Today TaxMama hears from Debby in Illinois who got quite a shock. “I have been married for about a year (have been together for many more). I just found out that my husband did not file tax returns for several years, including at least two when he was self employed. I am in the process of preparing the tax returns, which we will file. But have a question about self-employment FICA for 1996 and 1997. Is there some sort of statute of limitations? Is he still required to pay FICA for those two years? Any assistance you can provide is appreciated.”
It’s quite frightening to learn something like that, after you’re married, isn’t it?
I know, it’s unromantic, but, TaxMama suggests that before people get married, move in together, or even open a bank account together, they check out each other’s finances – get credit reports and copies of IRS reports – to see if there are any potential financial problems that will affect you.
Once you know, it’s easier to make a informed decision about getting married – or delaying the wedding until certain things are resolved.
But, you’re already married,…and you’re doing a good job catching up.
So, what about the SE tax from 1996 & 1997?
If you don’t file those tax returns and pay those taxes, the statute will always be open – forever. And interest and penalties just keep adding up. Will IRS try to assess or collect that money if you don’t file those tax returns? Honestly, I don’t know.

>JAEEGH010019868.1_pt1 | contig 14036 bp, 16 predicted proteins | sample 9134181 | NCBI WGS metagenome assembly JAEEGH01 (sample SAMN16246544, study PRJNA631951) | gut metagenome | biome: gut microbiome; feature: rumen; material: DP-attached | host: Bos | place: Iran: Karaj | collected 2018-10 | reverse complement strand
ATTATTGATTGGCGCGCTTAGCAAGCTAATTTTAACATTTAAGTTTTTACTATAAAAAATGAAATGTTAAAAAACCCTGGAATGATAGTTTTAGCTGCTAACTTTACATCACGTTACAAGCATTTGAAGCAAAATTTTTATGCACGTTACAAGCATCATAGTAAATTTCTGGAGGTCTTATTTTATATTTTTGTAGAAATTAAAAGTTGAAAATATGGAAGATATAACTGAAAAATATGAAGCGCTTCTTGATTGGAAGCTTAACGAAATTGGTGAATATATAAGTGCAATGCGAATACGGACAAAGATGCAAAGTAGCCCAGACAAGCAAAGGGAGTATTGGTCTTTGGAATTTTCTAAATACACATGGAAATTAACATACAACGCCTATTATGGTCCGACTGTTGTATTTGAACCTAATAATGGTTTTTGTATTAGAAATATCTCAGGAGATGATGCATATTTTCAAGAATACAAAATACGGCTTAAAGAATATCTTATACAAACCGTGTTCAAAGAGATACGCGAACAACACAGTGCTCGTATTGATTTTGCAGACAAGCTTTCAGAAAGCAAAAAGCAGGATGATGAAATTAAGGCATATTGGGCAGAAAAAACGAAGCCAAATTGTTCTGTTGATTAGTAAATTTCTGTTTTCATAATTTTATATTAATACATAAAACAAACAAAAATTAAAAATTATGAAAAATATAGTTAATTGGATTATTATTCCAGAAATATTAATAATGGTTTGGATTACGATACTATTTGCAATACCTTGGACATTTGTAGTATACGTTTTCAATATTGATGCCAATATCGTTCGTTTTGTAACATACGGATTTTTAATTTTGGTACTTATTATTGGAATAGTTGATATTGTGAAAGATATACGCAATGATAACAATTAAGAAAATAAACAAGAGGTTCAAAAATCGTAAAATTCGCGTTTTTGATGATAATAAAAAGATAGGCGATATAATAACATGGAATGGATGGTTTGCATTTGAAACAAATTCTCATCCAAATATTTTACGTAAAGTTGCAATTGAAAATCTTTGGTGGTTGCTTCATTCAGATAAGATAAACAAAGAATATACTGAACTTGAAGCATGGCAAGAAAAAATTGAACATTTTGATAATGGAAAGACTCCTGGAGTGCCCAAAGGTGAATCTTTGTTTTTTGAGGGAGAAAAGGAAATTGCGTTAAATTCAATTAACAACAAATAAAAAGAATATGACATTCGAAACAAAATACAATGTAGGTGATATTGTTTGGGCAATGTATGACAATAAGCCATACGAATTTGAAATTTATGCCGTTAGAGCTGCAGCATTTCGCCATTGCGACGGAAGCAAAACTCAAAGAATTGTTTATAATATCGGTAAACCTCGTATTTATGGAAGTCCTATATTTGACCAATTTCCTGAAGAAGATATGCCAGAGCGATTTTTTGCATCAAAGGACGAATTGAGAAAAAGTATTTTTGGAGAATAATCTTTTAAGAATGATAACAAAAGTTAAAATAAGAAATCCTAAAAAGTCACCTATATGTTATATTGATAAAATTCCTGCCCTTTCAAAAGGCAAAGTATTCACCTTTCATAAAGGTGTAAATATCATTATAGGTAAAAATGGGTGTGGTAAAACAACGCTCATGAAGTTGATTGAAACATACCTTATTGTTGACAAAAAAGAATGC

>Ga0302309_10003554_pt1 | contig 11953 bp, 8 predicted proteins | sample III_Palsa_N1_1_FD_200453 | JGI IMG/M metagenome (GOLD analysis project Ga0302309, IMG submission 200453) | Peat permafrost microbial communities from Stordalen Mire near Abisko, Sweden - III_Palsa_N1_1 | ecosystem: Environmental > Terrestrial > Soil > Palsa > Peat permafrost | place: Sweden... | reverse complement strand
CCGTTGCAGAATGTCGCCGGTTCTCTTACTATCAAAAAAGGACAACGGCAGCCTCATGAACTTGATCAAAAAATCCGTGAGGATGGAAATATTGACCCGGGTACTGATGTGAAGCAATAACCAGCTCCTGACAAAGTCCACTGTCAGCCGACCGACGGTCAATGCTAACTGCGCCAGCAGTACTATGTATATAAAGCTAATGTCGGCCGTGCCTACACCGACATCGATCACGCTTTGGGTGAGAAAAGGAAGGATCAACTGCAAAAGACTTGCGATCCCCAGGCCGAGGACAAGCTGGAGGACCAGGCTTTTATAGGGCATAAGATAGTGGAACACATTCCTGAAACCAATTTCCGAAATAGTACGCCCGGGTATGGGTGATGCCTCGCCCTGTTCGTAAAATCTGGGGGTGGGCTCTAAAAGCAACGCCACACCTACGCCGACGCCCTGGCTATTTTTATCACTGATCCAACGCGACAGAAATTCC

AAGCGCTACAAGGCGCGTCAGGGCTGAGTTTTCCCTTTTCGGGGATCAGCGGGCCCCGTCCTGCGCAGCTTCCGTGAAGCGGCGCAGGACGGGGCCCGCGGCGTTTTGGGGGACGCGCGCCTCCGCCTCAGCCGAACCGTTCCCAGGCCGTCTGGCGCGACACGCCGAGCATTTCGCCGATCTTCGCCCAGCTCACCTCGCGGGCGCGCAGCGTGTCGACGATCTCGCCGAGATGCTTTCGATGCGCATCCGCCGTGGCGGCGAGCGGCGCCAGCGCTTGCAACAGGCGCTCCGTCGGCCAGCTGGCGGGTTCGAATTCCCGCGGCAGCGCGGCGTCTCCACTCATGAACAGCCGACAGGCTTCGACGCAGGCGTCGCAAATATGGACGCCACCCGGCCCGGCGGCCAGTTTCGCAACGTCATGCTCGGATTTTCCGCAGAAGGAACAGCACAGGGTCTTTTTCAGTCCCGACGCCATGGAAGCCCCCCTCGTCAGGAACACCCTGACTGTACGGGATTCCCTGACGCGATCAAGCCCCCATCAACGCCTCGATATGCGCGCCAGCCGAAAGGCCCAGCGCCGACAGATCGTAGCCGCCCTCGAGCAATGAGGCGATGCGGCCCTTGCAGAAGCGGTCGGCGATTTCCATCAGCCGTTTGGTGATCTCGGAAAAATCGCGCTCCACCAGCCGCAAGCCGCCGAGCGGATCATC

I’ve heard conflicting answers to this. Some people, even at IRS, say they will only insist on getting back tax returns for 6-8 years. Others say they want all outstanding tax returns. So you have to decide.
One thing that will help you with the decision – pull IRS transcripts for 1996 and 1997 and see if IRS has already assessed taxes for those years. You can get them for free by having your husband sign Form 4506-T. Check boxes 6 (b) and 6© to get records of any taxes assessed or
payments (including garnishments and levies).
Also, check box 8 to get copies of all W-2s or 1099s, in case he’s missing any income sources.
If any 1099s were issued, odds are, IRS has already assessed the taxes based on his full income without any deductions. When you file the tax return, you will reduce the taxes, penalties and
BUT, at the same time you will start the clock ticking again for a new 10-year collection period.
You’re going to have an adventure, and learn so much during this process. But I don’t envy you. Stay strong.
And remember, you’ll find answers to questions about getting hitched and all kinds of tax issues, free. Where? Where else? At TaxMama.com[Note: If you were subscribed to the e-mailed TaxQuips, you’d be getting other exciting news and tips. Please click on the subscribe link and join us.]
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